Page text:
July 15, 2011

Railway Bridge, Riga, Russia (i.e., Latvia)

This photochrome print of a bridge in Riga, Latvia (at the time part of the Russian Empire) is part of “Views of Architecture and Other Sites Primarily in Poland, Russia, and the Ukraine” from the catalog of the Detroit Publishing Company (1905). Constructed in 1871-72, the bridge was the first iron railway bridge to cross the Daugava River. Baedeker’s Russia with Teheran, Port Arthur, and Peking (1914) described it as “an iron Girder Bridge . . . 1/2 M. long, supported by eight granite piers,” which led to the Mitau suburb of Riga. The bridge’s nine-meter-wide track was enclosed by lattice girders, and on either side of these girders was a path for pedestrians and carts.

Chalet Suisse, Bernese Oberland, Switzerland

This photochrome print of a Swiss chalet in the Bernese highlands is part of “Views of Switzerland” from the catalog of the Detroit Publishing Company (1905). The chalet style of lodging was typified by its rustic, unpainted wooden architecture, which usually included a second-story balcony made of flat boards with cut-out designs. Traditionally 1-1/2 to 2-1/2 stories, chalets were designed to accommodate not only a farm family, but the family’s livestock, which were kept on the ground level. These chalets were typically surrounded by trees to protect against avalanches and other environmental threats.

Lucerne, Hotel du Lac, Pilatus, Switzerland

This photochrome print of the Hotel du Lac in Lucerne is part of “Views of Switzerland” from the catalog of the Detroit Publishing Company (1905). The hotel was situated on the left bank of Lake Lucerne, which Baedeker’s Switzerland and the adjacent portions of Italy, Savoy, and Tyrol (1913) characterized as “unsurpassed in Switzerland in magnificence and variety of scenery.” The hotel stood against a backdrop of mountains, in particular the imposing Pilatus, which Baedeker described as “the lofty mountain rising boldly on the W. side of the lake, due S. of Lucerne . . . among the finest and most frequented points of view in Central Switzerland. Its lower slopes are clothed with beautiful pastures and forest, while the upper part consists of wild and serrated cliffs.”

The Town Hall, Berne, Switzerland

This photochrome print of the town hall in Bern is part of “Views of Switzerland” from the catalog of the Detroit Publishing Company (1905). Baedeker’s Switzerland and the adjacent portions of Italy, Savoy, and Tyrol (1913) described the building as the “Rathaus or Cantonal Hall, erected in 1406-16 in the Burgundian late-Gothic style, with a modern facade approached by a covered flight of steps, and adorned with the arms of the Bernese districts.” This structure still serves as the seat of the cantonal Grand Council in Bern.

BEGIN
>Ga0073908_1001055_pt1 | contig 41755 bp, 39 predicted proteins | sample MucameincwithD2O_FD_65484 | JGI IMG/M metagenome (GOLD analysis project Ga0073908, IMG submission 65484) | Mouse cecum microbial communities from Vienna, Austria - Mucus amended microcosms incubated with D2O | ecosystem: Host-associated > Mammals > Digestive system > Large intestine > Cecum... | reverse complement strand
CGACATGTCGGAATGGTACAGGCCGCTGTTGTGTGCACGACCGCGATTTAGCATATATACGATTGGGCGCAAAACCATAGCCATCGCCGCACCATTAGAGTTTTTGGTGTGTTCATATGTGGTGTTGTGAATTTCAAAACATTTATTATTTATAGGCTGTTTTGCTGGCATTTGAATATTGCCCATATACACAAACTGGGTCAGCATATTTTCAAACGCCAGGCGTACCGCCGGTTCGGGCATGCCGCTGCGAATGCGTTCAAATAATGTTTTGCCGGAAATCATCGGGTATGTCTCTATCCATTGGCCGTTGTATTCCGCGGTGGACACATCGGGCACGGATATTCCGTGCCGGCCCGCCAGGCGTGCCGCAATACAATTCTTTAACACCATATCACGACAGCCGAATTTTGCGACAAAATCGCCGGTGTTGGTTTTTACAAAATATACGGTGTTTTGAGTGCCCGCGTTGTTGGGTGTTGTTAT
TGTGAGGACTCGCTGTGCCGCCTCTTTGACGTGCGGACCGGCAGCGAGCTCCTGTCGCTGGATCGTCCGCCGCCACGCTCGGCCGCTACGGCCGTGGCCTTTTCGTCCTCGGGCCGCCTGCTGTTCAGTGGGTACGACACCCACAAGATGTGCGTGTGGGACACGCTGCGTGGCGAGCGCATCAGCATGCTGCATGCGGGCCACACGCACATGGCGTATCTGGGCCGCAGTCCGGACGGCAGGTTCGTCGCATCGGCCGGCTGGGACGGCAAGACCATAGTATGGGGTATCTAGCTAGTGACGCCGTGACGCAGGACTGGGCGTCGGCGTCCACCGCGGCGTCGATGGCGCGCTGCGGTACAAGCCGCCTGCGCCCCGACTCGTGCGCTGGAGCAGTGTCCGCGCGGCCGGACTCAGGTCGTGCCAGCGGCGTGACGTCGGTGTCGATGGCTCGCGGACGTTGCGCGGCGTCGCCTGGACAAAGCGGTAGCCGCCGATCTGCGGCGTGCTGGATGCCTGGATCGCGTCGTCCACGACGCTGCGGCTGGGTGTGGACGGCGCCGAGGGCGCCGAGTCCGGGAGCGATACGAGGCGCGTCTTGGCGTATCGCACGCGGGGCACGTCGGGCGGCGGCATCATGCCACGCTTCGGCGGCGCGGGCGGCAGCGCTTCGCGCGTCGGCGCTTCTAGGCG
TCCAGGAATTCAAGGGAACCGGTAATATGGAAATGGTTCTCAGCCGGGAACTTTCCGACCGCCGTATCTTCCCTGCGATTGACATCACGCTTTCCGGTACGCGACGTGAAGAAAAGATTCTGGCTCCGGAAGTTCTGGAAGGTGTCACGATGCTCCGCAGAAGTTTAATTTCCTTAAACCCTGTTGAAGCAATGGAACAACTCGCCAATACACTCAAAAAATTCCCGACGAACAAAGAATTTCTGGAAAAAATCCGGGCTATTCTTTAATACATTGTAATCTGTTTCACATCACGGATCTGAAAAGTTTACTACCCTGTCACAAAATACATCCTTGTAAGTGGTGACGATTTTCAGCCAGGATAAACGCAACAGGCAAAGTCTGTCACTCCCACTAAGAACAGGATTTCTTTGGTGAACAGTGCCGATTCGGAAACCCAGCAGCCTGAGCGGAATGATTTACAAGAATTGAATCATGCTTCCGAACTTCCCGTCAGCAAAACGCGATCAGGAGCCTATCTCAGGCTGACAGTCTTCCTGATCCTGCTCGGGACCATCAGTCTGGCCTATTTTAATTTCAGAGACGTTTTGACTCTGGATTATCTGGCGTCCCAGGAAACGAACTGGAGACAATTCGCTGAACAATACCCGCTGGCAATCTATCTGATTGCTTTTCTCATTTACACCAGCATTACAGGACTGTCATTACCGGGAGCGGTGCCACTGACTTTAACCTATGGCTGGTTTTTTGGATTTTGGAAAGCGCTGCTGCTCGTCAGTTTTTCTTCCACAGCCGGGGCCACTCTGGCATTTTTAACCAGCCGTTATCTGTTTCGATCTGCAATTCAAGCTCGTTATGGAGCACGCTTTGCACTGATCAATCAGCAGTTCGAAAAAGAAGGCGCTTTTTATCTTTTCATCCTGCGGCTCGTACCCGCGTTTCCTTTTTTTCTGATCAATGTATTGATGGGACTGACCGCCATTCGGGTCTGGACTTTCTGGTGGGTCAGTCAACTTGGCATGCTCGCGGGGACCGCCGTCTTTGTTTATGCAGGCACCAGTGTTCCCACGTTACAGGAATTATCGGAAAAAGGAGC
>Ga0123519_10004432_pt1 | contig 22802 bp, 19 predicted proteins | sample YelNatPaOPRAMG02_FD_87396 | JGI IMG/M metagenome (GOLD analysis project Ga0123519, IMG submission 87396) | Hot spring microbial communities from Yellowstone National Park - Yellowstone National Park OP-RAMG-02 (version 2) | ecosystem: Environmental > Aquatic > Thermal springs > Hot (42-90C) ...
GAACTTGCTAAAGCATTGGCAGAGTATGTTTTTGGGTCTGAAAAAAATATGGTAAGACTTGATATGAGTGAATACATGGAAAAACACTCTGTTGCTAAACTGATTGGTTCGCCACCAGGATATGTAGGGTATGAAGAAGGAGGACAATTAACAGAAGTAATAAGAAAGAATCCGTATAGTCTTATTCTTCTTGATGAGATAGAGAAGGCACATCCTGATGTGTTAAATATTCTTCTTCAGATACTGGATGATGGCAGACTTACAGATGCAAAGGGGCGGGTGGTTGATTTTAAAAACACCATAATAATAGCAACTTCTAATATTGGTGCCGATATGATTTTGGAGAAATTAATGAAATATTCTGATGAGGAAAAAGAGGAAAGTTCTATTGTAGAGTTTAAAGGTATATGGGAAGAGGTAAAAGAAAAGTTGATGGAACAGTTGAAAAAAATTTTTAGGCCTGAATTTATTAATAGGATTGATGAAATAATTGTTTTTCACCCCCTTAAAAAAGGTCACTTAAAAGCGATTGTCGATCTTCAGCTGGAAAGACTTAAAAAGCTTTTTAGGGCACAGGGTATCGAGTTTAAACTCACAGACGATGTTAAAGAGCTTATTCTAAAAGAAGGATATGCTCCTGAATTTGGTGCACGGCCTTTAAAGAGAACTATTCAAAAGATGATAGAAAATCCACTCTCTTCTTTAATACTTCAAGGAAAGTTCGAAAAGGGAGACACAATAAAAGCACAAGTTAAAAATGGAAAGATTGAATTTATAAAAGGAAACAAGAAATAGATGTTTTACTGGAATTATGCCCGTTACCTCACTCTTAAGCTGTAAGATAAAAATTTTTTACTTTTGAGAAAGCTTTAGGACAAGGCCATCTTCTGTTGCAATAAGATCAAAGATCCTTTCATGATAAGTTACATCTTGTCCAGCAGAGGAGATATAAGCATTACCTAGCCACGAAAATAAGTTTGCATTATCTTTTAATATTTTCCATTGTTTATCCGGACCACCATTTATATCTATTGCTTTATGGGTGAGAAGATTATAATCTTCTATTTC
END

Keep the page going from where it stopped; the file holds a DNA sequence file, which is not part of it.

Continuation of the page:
St. Gall, from Rosenberg, Switzerland

This photochrome print of St. Gall (St. Gallen) from the Rosenberg district is part of “Views of Switzerland” from the catalog of the Detroit Publishing Company (1905). St. Gall is a hilly, historic city located in the canton of the same name in northeastern Switzerland. Baedeker’s Switzerland and the adjacent portions of Italy, Savoy, and Tyrol (1913) informed readers that St. Gall was "one of the highest of the larger towns of Europe, capital of the canton, and an episcopal see,” and also “one of the chief industrial towns in Switzerland.” It was named after the Irish monk, St. Gallus, who founded a hermitage there in the seventh century. This spot was expanded into the historic Benedictine Abbey and library, which Baedeker described as "one of the most famous seats of learning in Europe from the 8th century to the 10th century.”

Wengern Alp, Cheese Dairy, Cowkeeper Milking Cow, Bernese Oberland, Switzerland

This photochrome print of a cowkeeper at a cheese dairy in the Wengern Alp is part of “Views of Switzerland” from the catalog of the Detroit Publishing Company (1905). Located in the Bernese highlands near Wengen in central Switzerland, the Wengern Alp is an elevated meadow that in the 19th century was a popular attraction where tourists marveled at the view. The Wengern Alp was also a summer cattle-grazing ground. Farmers would lead their cows to the meadow and keep them there for about one hundred days. Farmers and hired hands would milk the cows and make cheese.